3.1043 quality of writing, cont. (92)

Willard McCarty (MCCARTY@vm.epas.utoronto.ca)
Tue, 13 Feb 90 20:39:08 EST

Humanist Discussion Group, Vol. 3, No. 1043. Tuesday, 13 Feb 1990.

Date: Tue, 13 Feb 90 10:32:59 EST

The following postings originally appeared in

Info-Mac Digest Mon, 12 Feb 90 Volume 8 : Issue 27


Date: Wed, 07 Feb 90 14:19:50 EST
From: Mark Seidenberg <INMK%MUSICB.MCGILL.CA@forsythe.stanford.edu>
Subject: why Johnny can't write?

About the professor who thinks that Macintoshes breed poorer
writing than IBMs: Sounds like an artifact to me, probably
related to how the papers looked, not their content. In
general, Macintosh output looks nicer than IBM output. This
could have 2 effects on judged quality of writing:

1. people do less editing on papers when the printed output
looks good. There is an illusion, familiar to people who have
switched from dot-matrix printers to laser-printing, that
papers that LOOK like nice crisp final versions must BE final
versions. I mean, the moon looks bigger when it's closer to the
horizon, but that doesn't mean it really IS.

2. similarly, the professor could have had a worse impression
of the Macintosh papers because there was a bigger
discrepancy between how they looked (great, all those nice
type fonts and styles) and how they read (cruddy, just like the
IBM-produced ones).

So, to do the experiment properly, you'd have to let the
students use different computers to compose the texts, but
print them out in a common format (e.g., same type font, same

Don't education professors have better things to spend their
time on? Like why Johnny can't READ?

Mark Seidenberg


Date: Wed, 07 Feb 90 13:56:02 CST
From: UC445252%UMCVMB.BITNET@forsythe.stanford.edu
Subject: Writing on Macs vs PCs

According to Graeme's synopsis of Halio's article, Mac's cause poor writing as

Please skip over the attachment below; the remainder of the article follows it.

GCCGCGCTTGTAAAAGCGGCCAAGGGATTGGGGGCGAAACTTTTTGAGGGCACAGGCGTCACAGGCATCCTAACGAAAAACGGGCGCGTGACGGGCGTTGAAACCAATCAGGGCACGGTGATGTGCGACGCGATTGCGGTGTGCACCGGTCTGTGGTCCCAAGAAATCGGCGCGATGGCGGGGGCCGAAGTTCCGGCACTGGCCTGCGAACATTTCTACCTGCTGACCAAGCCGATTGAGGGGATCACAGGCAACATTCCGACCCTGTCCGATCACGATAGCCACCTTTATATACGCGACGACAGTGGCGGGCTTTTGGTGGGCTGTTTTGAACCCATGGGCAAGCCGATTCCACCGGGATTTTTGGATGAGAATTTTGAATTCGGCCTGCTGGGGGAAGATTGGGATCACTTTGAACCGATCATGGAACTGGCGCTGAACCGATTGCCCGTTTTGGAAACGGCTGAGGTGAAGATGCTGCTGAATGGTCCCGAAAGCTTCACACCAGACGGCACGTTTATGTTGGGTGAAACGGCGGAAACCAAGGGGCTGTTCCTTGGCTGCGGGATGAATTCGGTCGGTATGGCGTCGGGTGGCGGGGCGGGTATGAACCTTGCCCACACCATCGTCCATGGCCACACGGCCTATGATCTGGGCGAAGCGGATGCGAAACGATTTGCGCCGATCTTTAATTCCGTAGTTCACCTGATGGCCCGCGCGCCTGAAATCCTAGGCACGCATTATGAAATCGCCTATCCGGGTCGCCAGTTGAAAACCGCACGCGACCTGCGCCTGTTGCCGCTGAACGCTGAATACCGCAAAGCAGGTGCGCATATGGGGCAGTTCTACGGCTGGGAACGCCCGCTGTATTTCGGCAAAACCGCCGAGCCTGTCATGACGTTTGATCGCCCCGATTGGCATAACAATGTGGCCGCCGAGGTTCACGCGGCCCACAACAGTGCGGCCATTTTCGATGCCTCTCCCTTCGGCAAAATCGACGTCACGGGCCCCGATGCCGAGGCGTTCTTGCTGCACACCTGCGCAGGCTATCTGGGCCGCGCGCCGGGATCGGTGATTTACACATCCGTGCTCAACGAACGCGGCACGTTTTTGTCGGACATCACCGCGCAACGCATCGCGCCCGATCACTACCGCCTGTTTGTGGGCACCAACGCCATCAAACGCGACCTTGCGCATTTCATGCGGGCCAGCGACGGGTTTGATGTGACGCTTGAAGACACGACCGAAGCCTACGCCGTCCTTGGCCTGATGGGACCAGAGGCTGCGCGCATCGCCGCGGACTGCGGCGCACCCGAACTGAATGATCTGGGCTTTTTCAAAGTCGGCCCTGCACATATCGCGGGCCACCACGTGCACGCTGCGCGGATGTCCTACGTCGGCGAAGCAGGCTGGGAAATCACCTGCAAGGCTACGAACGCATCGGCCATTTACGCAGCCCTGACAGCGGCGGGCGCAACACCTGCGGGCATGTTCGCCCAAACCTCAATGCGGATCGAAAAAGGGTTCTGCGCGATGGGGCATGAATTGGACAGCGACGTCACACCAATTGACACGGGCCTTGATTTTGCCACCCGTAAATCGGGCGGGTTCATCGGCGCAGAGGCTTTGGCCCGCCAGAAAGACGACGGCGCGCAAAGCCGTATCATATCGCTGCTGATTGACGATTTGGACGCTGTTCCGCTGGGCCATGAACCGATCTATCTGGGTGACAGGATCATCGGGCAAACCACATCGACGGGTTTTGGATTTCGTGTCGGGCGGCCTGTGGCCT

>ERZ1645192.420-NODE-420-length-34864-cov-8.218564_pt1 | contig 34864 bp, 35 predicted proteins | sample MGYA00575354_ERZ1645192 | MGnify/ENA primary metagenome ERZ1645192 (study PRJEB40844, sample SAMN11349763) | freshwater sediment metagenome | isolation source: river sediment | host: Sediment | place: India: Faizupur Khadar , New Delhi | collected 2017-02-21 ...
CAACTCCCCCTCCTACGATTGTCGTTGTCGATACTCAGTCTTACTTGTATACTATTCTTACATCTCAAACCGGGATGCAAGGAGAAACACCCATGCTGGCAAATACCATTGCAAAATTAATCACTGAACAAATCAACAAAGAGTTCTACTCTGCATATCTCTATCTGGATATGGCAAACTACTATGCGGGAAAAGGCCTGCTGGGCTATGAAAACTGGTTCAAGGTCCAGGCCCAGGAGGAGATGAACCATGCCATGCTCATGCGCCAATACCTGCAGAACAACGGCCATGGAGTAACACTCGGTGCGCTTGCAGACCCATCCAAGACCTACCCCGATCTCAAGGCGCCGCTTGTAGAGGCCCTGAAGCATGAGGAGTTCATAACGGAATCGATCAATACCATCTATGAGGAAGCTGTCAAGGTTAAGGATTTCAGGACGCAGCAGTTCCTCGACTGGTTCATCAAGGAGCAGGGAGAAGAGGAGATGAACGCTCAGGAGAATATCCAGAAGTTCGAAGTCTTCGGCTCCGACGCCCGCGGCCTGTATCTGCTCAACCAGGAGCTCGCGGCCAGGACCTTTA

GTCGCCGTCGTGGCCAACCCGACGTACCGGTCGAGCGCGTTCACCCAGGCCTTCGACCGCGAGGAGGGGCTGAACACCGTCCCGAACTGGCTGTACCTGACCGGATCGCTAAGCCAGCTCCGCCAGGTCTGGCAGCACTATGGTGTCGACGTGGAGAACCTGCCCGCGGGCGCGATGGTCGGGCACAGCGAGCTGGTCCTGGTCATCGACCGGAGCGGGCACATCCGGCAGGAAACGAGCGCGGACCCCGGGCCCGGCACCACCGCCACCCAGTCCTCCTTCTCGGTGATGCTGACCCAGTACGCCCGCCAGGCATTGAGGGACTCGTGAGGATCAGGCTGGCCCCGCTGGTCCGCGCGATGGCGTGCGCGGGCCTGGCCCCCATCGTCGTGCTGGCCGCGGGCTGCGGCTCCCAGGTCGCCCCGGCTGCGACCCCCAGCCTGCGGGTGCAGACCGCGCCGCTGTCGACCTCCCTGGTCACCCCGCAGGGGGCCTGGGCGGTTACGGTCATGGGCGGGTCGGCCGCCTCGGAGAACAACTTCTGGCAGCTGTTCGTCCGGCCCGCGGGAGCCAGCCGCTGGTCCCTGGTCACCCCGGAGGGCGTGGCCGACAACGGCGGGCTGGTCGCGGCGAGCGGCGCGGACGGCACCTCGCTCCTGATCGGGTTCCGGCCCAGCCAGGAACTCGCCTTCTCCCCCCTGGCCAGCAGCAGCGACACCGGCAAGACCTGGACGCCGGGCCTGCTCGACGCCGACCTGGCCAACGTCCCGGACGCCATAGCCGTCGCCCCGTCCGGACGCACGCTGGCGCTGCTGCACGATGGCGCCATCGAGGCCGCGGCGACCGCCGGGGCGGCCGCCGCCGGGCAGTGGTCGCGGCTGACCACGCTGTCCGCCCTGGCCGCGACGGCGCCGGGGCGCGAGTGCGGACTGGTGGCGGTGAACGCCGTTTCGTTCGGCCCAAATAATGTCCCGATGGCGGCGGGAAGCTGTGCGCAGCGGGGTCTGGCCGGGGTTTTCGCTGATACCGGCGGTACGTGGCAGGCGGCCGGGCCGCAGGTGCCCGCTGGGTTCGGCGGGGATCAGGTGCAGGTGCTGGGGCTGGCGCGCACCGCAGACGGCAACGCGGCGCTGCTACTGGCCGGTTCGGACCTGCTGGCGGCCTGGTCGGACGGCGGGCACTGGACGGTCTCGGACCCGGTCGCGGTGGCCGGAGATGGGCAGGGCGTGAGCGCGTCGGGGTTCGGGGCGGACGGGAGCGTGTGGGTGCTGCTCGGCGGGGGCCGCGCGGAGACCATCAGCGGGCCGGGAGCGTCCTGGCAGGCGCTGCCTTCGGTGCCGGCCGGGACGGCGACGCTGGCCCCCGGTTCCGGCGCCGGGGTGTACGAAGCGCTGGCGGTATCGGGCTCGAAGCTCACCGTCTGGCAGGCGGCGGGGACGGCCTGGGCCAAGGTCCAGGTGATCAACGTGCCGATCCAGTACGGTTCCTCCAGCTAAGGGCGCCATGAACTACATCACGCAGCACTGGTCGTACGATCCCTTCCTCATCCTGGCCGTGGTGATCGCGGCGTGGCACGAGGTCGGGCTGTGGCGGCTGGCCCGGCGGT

verified by a test with no control whatsoever. Even with my single course in
statistics I can sense this travesty of justice! It may be fair to say that
writers with lesser skill may be attracted the ease of the Macintosh. This can
make the process of writing (which is VERY painful to those of us who are poor
writers) almost pleasant.

It may even be assumed that "Good writers" (people who feel good about their
writing, people who have been writing for quite a while because they feel good
about it) have been using IBM type "archaic" word-processors since before Macs
were readily available. Naturally, people tend to stick with software that
they are used to. Easier-to-use software may not be preferable to I-already-
know-how-to-use software.

Be careful, utilities such as VAX text analysis may seem to give credibility
to such a study, but the results are meaningless with the shoddy testing used.
You could have experts scan this BITNOTE for days, and there would be no way
to tell whether the poor writing was because of factor A (poor writing skills)
or factor B (an easy-to-use word-processor).

Macintosh should be commended for making writing an easier and less painful
experience. More people write down their ideas, now that we have Macs. (I
realize I have no proof, but I'm not publishing an article) Without them, we
(poor writers) find ways around writing.

P.S. Please ignore the spelling and grammar used in this BITNOTE, it was
composed on an IBM mainframe, where it is seldom worth the effort needed
to proofread and spell-check!

Outraged by the ignorance and injustice of this "study" (I use the term